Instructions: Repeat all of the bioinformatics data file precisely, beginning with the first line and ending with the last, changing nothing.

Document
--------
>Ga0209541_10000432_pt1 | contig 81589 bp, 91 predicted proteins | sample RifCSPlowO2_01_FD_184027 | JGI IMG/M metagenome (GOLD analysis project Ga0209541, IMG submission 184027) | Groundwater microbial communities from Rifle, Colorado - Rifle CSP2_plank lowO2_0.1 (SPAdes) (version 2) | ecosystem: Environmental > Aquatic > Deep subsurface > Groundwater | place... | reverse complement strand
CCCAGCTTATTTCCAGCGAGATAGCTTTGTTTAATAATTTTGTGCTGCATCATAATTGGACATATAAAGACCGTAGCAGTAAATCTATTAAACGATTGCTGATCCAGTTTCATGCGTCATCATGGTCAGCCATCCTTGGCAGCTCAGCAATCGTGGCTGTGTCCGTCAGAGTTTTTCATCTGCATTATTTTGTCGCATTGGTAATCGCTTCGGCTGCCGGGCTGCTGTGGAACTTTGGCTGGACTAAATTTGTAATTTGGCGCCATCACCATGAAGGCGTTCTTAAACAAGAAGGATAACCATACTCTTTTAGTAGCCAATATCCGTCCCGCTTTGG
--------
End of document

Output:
>Ga0209541_10000432_pt1 | contig 81589 bp, 91 predicted proteins | sample RifCSPlowO2_01_FD_184027 | JGI IMG/M metagenome (GOLD analysis project Ga0209541, IMG submission 184027) | Groundwater microbial communities from Rifle, Colorado - Rifle CSP2_plank lowO2_0.1 (SPAdes) (version 2) | ecosystem: Environmental > Aquatic > Deep subsurface > Groundwater | place... | reverse complement strand
CCCAGCTTATTTCCAGCGAGATAGCTTTGTTTAATAATTTTGTGCTGCATCATAATTGGACATATAAAGACCGTAGCAGTAAATCTATTAAACGATTGCTGATCCAGTTTCATGCGTCATCATGGTCAGCCATCCTTGGCAGCTCAGCAATCGTGGCTGTGTCCGTCAGAGTTTTTCATCTGCATTATTTTGTCGCATTGGTAATCGCTTCGGCTGCCGGGCTGCTGTGGAACTTTGGCTGGACTAAATTTGTAATTTGGCGCCATCACCATGAAGGCGTTCTTAAACAAGAAGGATAACCATACTCTTTTAGTAGCCAATATCCGTCCCGCTTTGG